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Alaska Ambient Water Quality Data Information


This page contains information about how to submit Ambient Water Quality data to DEC.

Note: This information does not apply to APDES permits

I am interested in collecting ambient water quality data

An important step in collecting ambient water quality data is to understand that all data collected for DEC and EPA must have an approved quality assurance project plan (QAPP) prior to collecting. Quality assurance Information

I need to submit data to DEC and EPA to fulfill an existing contract or agreement

DEC division of Water is implementing a new data storage system which will result in new data submission requirements requiring the use of a template beginning in FY11.

The template is an Excel workbook designed to greatly reduce data entry time and errors and is pre-formatted for loading into our Ambient Water Quality Monitoring System (AWQMS). Pre-formatting for AWQMS also ensures the data is compliant with EPA standards for loading to STORET, EPA’s central data warehouse for storing water quality data collected nation-wide by multiple agencies.

Please contact Amber Bethe at 907-269-7955 to acquire the data submission template, instructions and training on how to use the template.

I have data I want to voluntarily submit to DEC and EPA

DEC welcomes agencies and organizations to share data collected independently of the State of Alaska. The information found in the previous section applies to voluntarily submitted data as well as mandatory submissions. Please contact the Water Quality Data Manager, Amber Bethe at 907-269-7955 for more information.

What substances can be monitored for water quality?

There are over 3,000 substances or characteristics that can be tested for in water or about the environment affecting water which include chemical (such as mercury), biological (such as bacteria and other organisms), physical properties of the water (such as temperature, ph, dissolved oxygen), and miscellaneous substances not easily classified as any of the previous. In addition, field observations that may affect water quality can be collected and submitted (such as garbage in the water, dogs observed in the area, weather observations).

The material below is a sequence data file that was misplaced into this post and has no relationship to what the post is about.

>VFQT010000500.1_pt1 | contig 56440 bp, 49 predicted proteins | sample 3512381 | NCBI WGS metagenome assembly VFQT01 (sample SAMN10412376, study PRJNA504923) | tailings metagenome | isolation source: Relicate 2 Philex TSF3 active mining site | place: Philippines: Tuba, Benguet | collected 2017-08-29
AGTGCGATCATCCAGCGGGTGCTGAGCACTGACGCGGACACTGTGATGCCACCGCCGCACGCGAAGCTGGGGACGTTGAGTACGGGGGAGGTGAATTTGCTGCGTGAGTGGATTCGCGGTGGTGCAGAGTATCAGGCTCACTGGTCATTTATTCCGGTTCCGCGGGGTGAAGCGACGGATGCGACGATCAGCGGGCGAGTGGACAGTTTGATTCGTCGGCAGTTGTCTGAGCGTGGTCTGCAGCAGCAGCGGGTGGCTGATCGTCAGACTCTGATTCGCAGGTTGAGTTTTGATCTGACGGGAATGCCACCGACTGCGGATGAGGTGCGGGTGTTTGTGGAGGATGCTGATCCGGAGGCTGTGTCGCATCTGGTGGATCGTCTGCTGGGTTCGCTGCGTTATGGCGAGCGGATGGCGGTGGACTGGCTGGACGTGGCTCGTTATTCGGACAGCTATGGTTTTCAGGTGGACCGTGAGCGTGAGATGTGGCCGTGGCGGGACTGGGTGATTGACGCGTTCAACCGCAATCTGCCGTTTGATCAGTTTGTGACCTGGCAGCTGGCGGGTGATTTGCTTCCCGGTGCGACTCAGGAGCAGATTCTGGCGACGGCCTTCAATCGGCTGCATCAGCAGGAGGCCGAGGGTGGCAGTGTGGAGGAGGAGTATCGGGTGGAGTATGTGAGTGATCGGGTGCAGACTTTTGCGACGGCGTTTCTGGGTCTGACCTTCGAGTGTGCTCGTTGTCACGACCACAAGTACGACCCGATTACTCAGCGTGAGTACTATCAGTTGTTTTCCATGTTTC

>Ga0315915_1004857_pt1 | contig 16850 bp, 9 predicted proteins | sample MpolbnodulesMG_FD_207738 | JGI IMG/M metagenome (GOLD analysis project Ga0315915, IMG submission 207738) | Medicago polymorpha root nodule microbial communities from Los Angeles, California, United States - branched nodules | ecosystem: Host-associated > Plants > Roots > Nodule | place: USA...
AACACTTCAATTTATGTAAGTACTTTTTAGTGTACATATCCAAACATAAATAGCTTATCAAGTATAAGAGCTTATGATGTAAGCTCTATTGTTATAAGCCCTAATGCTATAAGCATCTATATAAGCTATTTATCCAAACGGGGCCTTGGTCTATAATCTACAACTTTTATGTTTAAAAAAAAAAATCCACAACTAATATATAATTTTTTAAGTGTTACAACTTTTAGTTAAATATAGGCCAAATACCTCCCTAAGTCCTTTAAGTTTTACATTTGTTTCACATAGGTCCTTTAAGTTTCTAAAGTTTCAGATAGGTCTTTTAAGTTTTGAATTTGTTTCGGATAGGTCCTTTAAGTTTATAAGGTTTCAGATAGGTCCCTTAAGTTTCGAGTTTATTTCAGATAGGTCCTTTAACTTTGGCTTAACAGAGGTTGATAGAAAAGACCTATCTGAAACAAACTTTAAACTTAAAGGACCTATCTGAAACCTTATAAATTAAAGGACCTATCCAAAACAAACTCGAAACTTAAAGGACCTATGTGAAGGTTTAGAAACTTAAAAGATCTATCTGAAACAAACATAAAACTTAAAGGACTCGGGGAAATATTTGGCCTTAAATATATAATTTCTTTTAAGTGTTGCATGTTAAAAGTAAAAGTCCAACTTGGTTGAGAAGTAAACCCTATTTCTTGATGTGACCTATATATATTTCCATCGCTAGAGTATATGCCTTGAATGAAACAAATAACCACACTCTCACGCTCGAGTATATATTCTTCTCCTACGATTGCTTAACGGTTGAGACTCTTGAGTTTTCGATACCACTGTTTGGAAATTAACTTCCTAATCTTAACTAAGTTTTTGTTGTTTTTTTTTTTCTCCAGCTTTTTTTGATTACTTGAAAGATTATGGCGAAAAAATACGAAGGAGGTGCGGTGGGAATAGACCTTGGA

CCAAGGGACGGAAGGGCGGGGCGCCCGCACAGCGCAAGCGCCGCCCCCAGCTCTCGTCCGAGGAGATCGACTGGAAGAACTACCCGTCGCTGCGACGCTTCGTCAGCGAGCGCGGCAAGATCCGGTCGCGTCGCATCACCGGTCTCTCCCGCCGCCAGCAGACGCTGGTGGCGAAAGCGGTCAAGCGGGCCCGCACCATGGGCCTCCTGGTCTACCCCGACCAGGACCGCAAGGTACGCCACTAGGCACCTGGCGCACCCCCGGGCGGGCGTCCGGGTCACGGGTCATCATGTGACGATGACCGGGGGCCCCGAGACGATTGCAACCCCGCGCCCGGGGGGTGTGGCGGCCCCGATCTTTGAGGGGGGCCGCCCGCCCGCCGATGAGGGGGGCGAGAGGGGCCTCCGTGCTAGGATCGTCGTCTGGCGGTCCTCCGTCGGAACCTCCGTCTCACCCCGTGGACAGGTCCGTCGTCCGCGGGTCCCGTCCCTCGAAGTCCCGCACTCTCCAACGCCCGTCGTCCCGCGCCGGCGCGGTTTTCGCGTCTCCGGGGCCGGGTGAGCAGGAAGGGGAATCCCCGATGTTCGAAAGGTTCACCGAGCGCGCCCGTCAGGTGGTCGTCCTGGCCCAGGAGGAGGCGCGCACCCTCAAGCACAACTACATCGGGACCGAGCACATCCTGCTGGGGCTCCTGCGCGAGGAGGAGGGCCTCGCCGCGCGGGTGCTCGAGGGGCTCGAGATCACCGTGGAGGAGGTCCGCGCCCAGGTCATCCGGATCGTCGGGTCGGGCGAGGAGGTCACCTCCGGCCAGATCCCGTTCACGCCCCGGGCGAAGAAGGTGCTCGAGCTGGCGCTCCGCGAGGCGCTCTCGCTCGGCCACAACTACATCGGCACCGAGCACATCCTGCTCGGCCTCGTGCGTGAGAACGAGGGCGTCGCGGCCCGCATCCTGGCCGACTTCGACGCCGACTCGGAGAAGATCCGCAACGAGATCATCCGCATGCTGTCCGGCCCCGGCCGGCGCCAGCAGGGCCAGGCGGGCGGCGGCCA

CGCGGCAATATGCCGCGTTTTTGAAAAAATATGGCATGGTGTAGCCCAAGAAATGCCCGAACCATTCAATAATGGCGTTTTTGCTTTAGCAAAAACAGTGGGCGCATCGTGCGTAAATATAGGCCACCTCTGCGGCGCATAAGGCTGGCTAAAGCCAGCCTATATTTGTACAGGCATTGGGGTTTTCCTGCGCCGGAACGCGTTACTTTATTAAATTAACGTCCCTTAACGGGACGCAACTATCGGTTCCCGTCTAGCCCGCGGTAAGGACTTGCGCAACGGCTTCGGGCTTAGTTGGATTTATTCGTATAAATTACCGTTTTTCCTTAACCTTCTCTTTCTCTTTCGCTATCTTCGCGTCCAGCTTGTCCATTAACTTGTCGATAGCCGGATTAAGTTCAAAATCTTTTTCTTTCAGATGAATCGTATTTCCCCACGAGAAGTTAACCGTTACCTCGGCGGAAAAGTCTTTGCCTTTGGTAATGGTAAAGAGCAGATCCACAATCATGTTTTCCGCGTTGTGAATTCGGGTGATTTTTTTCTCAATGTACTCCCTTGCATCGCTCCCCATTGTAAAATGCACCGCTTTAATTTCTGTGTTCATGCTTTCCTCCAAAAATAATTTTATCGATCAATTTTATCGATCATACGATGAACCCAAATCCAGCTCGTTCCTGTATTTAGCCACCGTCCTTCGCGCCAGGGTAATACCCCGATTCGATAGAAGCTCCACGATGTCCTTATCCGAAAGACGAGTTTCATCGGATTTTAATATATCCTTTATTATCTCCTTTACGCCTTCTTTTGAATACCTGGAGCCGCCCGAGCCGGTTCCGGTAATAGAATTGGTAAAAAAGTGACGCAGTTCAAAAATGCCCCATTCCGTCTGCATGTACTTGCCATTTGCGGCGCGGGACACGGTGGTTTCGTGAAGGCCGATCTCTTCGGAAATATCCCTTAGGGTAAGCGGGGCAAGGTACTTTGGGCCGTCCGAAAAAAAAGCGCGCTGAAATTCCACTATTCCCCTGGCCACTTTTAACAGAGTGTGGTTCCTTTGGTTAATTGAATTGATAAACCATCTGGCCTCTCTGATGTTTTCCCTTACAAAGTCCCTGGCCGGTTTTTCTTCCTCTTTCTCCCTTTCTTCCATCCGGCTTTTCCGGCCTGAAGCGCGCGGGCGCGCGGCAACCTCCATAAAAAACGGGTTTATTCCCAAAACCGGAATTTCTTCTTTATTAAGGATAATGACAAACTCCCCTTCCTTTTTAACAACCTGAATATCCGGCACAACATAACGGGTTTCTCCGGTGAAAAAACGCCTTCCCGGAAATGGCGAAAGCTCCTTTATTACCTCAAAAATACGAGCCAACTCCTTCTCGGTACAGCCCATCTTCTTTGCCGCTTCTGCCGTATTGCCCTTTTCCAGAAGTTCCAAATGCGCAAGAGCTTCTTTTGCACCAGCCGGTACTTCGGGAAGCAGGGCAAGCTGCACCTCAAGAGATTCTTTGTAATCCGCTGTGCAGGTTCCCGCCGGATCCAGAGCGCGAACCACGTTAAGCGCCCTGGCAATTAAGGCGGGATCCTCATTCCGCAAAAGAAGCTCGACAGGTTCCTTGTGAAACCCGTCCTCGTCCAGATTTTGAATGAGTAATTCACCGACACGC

(Please note that only the exact values in the list are valid values. Changing so much as a space, a dash or removing a letter will render the value invalid)

What data fields do I need to collect and what are the valid values?

The fields collected vary according to what substances or characteristics are being collected. For instance, less data is required to report data logger data than is required to report microbiological sample data. The following downloads demonstrates the fields and values for the most commonly collected data. These values are subject to change to match EPA requirements.

I collected data under a previous agreement, what do I do?

You are still able to submit data using the old templates or formatting if you are a grantee from a prior year. However, you are encouraged to use the new templates as they greatly reduces the likelihood of errors. The old templates and related files are listed below. If you are collecting ambient water quality data after July 1, 2010, you will be required to use the new templates.

How does data get to EPA?

EPA has two systems for managing water quality data:

  1. The Water Quality Exchange (WQX) is the mechanism for data partners to submit water monitoring data to EPA
  2. The Water Quality Portal (WQP) is the mechanism for anyone, including the public, to retrieve water monitoring data from EPA.

DEC uses a database called the Ambient Water Quality Monitoring System (AWQMS) to house water, sediment, biological, physical habitat and related data collected throughout Alaska. AWQMS formats data so that it’s easily uploaded to WQX. DEC staff regularly push data from AWQMS to WQX, after which it is available through WQP. Check out the Alaska Water Quality Map to see what data can be found in AWQMS.

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